The Future of U.S. Public Diplomacy Towards Cuba

The Future of U.S. Public Diplomacy Towards Cuba

The Future of U.S. Public Diplomacy Towards Cuba By Aleksandra Ristovic The bilateral relationship between the United States and Cuba has come a long way since April 6, 1960 when it was deemed that “every possible means should be taken to weaken the Cuban economic life.” Back then, U.S. policy toward Cuba was categorized by

The Future of U.S. Public Diplomacy Towards Cuba

By Aleksandra Ristovic

The bilateral relationship between the United States and Cuba has come a long way since April 6, 1960 when it was deemed that “every possible means should be taken to weaken the Cuban economic life.” Back then, U.S. policy toward Cuba was categorized by non-recognition of the Cuban government’s legitimacy; diplomatic isolation in the hemisphere and beyond; and economic, financial, and commercial blockade. Cuba’s strategy has always been resistance, especially when it came to U.S.-backed democracy promotion initiatives such as Radio and TV Marti – a broadcasting operation created to serve as “consistently reliable and authoritative sources of accurate, objective, and comprehensive news for people in Cuba.” Since its inception, the Cuban government has made regular attempts to block Radio and TV Marti’s signal – an operation believed by the Cubans to be disseminating propaganda against the revolution. Moreover, when Cubans get limited access to information, despite the government’s censorship, they prefer alternative media sources with less friction and political rhetoric. The outcome of Radio and TV Marti is a failed U.S. public diplomacy initiative and an increasingly unpopular image for the U.S. in Latin America and the Caribbean.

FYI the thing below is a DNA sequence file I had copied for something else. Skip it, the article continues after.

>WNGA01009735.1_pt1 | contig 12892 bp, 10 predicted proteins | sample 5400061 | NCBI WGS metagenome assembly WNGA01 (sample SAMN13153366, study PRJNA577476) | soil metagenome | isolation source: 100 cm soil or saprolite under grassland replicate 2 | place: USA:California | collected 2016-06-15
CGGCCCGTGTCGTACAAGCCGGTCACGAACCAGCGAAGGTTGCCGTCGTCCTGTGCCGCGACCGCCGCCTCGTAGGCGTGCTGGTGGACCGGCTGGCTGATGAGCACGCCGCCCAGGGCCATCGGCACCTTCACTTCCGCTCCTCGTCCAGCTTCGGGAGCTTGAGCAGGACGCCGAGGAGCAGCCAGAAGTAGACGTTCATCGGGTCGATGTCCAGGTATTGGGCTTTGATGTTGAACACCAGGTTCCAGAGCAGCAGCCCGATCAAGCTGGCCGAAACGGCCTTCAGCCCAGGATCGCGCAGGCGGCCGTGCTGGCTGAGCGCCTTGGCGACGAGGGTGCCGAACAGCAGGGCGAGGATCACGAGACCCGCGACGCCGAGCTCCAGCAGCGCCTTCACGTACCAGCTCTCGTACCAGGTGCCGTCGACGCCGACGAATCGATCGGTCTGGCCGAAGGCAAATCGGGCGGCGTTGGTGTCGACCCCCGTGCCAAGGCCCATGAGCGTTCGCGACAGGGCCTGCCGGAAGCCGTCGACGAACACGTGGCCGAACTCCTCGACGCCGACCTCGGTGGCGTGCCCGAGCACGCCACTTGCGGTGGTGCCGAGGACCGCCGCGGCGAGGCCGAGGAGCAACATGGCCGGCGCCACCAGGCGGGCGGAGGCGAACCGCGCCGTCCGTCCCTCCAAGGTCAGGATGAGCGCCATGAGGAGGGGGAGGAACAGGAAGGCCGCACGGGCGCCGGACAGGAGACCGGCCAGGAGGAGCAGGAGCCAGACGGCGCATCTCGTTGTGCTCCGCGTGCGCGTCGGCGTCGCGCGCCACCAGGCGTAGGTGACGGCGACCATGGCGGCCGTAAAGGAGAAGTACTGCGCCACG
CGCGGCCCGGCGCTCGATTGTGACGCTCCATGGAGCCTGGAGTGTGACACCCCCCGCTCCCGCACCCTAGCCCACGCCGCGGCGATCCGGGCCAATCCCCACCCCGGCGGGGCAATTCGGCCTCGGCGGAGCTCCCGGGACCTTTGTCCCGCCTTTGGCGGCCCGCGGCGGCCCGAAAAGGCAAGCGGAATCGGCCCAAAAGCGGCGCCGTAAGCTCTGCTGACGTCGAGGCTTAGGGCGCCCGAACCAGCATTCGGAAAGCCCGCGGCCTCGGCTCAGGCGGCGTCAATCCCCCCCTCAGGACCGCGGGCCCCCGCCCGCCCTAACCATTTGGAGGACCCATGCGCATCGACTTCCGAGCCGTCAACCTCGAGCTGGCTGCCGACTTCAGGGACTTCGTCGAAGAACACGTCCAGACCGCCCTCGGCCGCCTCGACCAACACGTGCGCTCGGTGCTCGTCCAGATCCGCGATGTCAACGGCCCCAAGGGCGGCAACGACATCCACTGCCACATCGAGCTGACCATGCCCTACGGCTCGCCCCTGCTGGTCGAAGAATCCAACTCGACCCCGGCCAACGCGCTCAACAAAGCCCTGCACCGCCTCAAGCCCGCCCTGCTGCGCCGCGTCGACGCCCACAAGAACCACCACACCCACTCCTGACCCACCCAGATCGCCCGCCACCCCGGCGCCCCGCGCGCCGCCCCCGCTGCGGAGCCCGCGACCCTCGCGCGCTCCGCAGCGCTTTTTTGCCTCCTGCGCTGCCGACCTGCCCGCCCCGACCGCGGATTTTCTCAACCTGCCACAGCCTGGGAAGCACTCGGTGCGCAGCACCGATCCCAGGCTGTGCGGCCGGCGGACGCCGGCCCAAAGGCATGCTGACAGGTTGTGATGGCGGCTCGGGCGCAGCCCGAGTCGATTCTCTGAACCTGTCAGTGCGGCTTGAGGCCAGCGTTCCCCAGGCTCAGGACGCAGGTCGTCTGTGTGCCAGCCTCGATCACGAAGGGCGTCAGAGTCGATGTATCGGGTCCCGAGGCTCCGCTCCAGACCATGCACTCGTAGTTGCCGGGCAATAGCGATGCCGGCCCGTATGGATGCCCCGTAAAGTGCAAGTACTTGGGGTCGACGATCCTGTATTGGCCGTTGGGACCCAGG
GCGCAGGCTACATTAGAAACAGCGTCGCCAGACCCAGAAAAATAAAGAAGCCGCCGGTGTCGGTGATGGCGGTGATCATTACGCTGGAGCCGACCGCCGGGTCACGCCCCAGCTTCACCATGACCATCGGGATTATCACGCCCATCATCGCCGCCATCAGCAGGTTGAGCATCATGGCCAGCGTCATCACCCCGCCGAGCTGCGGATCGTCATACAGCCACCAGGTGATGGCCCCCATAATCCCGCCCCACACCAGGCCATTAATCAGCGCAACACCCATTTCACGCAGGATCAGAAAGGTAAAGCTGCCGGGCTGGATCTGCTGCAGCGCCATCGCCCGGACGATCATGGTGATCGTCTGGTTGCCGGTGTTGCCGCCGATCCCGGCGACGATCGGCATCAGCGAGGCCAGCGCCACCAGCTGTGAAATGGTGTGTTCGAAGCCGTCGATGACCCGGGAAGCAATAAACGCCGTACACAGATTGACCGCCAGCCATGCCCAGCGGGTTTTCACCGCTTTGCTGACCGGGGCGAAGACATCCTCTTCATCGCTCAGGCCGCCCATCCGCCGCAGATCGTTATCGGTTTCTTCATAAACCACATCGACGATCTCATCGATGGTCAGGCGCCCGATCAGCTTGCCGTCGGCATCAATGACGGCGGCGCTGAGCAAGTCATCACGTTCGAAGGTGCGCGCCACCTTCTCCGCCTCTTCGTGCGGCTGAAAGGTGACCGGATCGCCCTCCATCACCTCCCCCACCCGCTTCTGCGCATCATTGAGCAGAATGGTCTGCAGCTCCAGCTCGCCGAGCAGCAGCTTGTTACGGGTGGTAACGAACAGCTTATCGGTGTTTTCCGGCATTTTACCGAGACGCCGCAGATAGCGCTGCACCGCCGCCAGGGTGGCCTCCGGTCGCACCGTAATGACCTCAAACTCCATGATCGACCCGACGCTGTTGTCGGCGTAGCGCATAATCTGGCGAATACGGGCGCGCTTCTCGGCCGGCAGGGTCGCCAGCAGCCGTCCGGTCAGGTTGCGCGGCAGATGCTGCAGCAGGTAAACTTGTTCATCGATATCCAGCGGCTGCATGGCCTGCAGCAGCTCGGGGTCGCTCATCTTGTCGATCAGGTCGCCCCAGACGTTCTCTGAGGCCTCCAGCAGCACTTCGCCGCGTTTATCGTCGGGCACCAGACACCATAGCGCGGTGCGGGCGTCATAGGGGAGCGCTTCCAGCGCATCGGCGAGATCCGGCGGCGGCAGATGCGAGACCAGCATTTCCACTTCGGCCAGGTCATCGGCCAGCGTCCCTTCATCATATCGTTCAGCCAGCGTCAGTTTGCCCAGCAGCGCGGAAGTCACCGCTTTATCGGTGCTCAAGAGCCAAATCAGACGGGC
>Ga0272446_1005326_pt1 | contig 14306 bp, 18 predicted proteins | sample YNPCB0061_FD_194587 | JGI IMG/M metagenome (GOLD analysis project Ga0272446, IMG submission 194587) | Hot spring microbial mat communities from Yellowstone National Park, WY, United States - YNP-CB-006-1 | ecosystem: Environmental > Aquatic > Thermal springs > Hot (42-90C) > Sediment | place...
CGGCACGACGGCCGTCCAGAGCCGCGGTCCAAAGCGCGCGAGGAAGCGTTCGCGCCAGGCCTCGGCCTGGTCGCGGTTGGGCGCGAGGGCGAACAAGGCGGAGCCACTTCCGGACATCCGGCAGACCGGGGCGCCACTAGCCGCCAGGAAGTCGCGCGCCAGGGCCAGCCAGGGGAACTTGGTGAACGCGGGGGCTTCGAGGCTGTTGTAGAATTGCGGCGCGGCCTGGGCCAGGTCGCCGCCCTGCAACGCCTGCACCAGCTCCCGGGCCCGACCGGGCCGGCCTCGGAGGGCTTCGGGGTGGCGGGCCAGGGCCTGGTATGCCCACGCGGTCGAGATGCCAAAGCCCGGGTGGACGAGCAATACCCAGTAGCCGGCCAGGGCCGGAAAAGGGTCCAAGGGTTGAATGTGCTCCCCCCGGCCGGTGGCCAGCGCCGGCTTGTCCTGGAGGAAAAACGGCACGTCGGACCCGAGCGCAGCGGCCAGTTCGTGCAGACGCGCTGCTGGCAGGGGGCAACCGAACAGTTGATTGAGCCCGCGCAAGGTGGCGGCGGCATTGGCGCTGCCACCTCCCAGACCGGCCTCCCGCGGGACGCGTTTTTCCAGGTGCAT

While there is no existing model for how Cubans can build a new socialist state, effective public diplomacy initiatives have the potential to become invaluable tools for the future of U.S. engagement with the island nation, especially since Cuba is already in the process of transition. Fidel is no longer in power and, with the exception of one ‘young’ new heir; the rest of the Cuban leadership is beyond retirement age. Change is simply inevitable. Cuba’s political system will need to become more flexible in order to be compatible with the globalized world we live in. For the U.S., the role of democratic promotion in human empowerment for the future generations of young Cubans will be key.